Thursday, June 02, 2011

Stewart Brand - "Look At the World Through the Eyes Of A Fool"

This is a cool interview with Stewart Brand from The European - if nothing else, you gotta love the title of the interview. Stewart Brand is the founder of the Long Now Foundation, the Global Business Network, and of the internet platform The WELL. From 1968 to 1998, he was editor of the Whole Earth Catalogue. Brand was the original founder of the Haight-Ashbury Trip Festival and, in the 1960s, persuaded NASA to release the first pictures of the whole earth from space after studying biology at Stanford University and serving in the US Army.

I disagree with Brand on nuclear power and some other things, but it's an interesting article with an interesting man.

"Look At the World Through the Eyes Of A Fool"

The European: You are currently involved in the Rosetta Project which aims to preserve the world’s dying languages. Has society become too eager to discard things and ideas?
Brand: Interesting, I never thought of it that way. I think we have become too shortsighted. Everything is moving faster, everybody is multitasking. Investments are made for short-term returns, democracies run on short-term election cycles. Speedy progress is great, but it is also chancy. When everything is moving fast, the future looks like it is next week. But what really counts is the future ten or hundred years from now. And we should also bear in mind that the history that matters is not only yesterday’s news but events from a decade or a century or a millennium ago. To balance that, we want to look at the long term: the last ten thousand years, the next ten thousand years.

The European: A big picture approach to issues like climate change and cultural transformation?
Brand: We’re bearing in mind the big picture. Let me give you an example of how that approach might play out: When NASA released the first photographs of the earth from space in the 1960s, people changed their frame of reference. We began to think differently about the earth, about our environment, about humanity.

The European: Did the idea of the “Blue Planet” even exist before those photographs became public?
Brand: There had been many drawings of the earth from space, just like people made images of cities from above before we had hot-air balloons. But they were all wrong. Usually, images of the earth did not include any clouds, no weather, no climate. They also tended to neglect the shadow that much of the earth is usually in. From most angles, the earth appears as a crescent. Only when the sun is directly behind you would you see the whole planet brightly illuminated against the blackness of space.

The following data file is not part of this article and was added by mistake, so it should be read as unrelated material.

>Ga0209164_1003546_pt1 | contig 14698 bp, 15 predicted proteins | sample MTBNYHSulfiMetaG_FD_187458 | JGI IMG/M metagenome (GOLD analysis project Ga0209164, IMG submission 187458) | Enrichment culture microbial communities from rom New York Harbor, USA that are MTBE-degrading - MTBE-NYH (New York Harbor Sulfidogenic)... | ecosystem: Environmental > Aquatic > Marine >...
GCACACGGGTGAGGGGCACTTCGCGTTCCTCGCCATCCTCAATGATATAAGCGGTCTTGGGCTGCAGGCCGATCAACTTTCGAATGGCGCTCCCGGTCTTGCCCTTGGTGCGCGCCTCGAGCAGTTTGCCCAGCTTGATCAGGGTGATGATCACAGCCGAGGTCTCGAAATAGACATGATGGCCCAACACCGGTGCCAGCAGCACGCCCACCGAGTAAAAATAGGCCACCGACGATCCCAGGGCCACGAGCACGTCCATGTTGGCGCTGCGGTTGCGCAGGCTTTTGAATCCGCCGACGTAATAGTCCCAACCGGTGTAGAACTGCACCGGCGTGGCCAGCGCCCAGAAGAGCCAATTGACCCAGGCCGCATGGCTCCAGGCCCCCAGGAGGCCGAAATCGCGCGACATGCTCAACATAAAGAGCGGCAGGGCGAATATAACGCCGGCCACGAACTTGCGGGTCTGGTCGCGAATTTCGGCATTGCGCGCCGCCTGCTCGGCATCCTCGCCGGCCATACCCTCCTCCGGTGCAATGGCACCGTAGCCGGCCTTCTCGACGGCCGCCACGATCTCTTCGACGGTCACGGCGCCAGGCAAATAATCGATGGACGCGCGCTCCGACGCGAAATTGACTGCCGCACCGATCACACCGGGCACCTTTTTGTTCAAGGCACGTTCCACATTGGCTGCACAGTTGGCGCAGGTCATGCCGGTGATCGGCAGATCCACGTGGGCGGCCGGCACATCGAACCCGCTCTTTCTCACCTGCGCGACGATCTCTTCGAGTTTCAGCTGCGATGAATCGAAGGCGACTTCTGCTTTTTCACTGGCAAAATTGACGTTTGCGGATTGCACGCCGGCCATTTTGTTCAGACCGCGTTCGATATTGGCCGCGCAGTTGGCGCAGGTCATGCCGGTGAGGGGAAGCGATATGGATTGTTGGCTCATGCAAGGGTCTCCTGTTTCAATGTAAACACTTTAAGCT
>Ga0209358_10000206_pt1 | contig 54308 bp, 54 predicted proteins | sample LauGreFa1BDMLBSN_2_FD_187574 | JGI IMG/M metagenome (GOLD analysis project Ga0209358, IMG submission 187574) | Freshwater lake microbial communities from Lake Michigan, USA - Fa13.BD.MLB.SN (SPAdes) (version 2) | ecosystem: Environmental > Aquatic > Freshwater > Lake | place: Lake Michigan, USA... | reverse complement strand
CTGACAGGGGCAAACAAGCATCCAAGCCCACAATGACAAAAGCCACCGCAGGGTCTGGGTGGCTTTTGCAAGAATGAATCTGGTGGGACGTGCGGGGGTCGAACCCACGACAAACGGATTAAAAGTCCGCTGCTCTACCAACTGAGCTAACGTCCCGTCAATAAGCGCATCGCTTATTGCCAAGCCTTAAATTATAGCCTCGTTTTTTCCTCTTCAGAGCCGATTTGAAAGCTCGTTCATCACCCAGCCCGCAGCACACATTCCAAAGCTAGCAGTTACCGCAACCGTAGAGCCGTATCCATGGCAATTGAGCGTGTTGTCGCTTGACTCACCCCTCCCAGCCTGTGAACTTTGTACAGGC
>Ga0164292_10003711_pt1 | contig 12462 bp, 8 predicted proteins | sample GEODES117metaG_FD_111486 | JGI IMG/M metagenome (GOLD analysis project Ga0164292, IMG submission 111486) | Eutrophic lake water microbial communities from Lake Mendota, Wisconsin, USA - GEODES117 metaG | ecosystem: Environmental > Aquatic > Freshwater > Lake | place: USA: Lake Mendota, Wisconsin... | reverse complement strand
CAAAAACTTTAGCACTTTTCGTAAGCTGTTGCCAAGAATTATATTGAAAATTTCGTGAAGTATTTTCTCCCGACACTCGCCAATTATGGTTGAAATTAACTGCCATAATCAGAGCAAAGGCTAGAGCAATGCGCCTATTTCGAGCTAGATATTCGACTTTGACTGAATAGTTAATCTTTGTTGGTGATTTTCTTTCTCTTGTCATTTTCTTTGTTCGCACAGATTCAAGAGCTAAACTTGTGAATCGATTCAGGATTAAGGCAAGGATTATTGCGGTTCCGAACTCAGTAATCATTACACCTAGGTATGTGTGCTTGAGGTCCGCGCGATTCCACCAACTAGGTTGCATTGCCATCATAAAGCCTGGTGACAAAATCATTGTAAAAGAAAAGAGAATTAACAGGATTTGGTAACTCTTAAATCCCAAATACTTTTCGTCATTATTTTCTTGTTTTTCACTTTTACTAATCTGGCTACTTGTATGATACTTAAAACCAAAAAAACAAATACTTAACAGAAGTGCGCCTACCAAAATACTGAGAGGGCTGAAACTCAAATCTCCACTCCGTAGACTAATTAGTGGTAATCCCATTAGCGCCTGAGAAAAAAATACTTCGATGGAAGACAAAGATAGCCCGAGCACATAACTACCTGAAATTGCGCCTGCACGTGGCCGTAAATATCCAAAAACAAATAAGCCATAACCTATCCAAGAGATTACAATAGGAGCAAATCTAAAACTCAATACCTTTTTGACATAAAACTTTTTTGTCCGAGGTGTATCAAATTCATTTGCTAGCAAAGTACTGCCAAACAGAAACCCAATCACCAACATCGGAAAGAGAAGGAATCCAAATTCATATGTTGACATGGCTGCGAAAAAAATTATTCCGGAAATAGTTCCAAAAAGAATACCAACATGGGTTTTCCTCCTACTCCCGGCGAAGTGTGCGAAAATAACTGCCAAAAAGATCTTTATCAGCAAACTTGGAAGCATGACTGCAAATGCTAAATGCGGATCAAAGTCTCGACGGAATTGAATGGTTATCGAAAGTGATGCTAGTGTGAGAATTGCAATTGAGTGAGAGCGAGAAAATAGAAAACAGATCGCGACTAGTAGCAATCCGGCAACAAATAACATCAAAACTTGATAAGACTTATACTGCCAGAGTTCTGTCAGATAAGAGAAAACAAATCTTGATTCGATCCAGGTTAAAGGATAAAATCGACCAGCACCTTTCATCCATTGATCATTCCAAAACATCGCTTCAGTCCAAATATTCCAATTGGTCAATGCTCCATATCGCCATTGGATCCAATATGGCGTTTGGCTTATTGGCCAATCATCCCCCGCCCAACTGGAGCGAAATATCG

The European: So the arguments we make about politics or about the environment are very intimately tied to our perceptions, and to our emotional reactions to those perceptions?
Brand: I think there is always the question of framing: How do we look at things? The first photos of the earth changed the frame. We began to talk more about “humans” and less about Germans or Americans. We began to start talking about the planet as a whole. That, in a way, gave us the ability to think about global problems like climate change. We did not have the idea of a global solution before. Climate Change is a century-sized problem. Never before has humanity tried to tackle something on such a long temporal scale. Both the large scale and the long timeframe have to be taken seriously.

The European: Do you belief in something like a human identity?
Brand: In a way, the ideal breakthrough would be to discover alien life. That would give us a clear sense of our humanity. But even without that, we have done pretty well in stepping outside our usual frame of reference and looking at the planet and at the human race from the outside. That’s nice. I would prefer if we didn’t encounter alien intelligence for a while.

The European: One framing issue that comes to mind is the question of the extinction of species. The current rate of extinction is many times higher than the evolutionary average. Yet few people would probably argue that we are living through a critical period of the earth’s history.
Brand: Geologists are making very persuasive arguments about the effects that our behavior has on the scale of tens of thousands of years. We have become part of the geological record. As a biologist, I would say that the rate of extinction is problematic but not as bad as we used to think. But what I am more interested in is the recreation of extinct species using DNA samples. If we can bring back the mammoth, it could replace the Tundra with the old Mammoth grasslands, which fixes much more carbon.

The European: What is the value of reviving extinct species? Evolution progresses, species die and new ones arise. Why do you want to tamper with that process?
Brand: It sends a message of hope. We can rectify past mistakes, we can undo damage and harm. It would give people the sense that if we can fix something as profound as the extinction of a species, what else could we do for biodiversity? Instead of just complaining about problems, we would move towards fixing problems.

There is much more - read the whole post.

No comments: